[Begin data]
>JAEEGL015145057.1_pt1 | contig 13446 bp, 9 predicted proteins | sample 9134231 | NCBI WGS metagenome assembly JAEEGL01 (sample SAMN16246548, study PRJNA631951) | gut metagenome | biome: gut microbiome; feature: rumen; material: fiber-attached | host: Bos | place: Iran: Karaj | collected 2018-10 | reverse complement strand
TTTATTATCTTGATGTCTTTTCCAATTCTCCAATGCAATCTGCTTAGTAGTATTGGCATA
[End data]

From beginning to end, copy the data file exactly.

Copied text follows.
>JAEEGL015145057.1_pt1 | contig 13446 bp, 9 predicted proteins | sample 9134231 | NCBI WGS metagenome assembly JAEEGL01 (sample SAMN16246548, study PRJNA631951) | gut metagenome | biome: gut microbiome; feature: rumen; material: fiber-attached | host: Bos | place: Iran: Karaj | collected 2018-10 | reverse complement strand
TTTATTATCTTGATGTCTTTTCCAATTCTCCAATGCAATCTGCTTAGTAGTATTGGCATA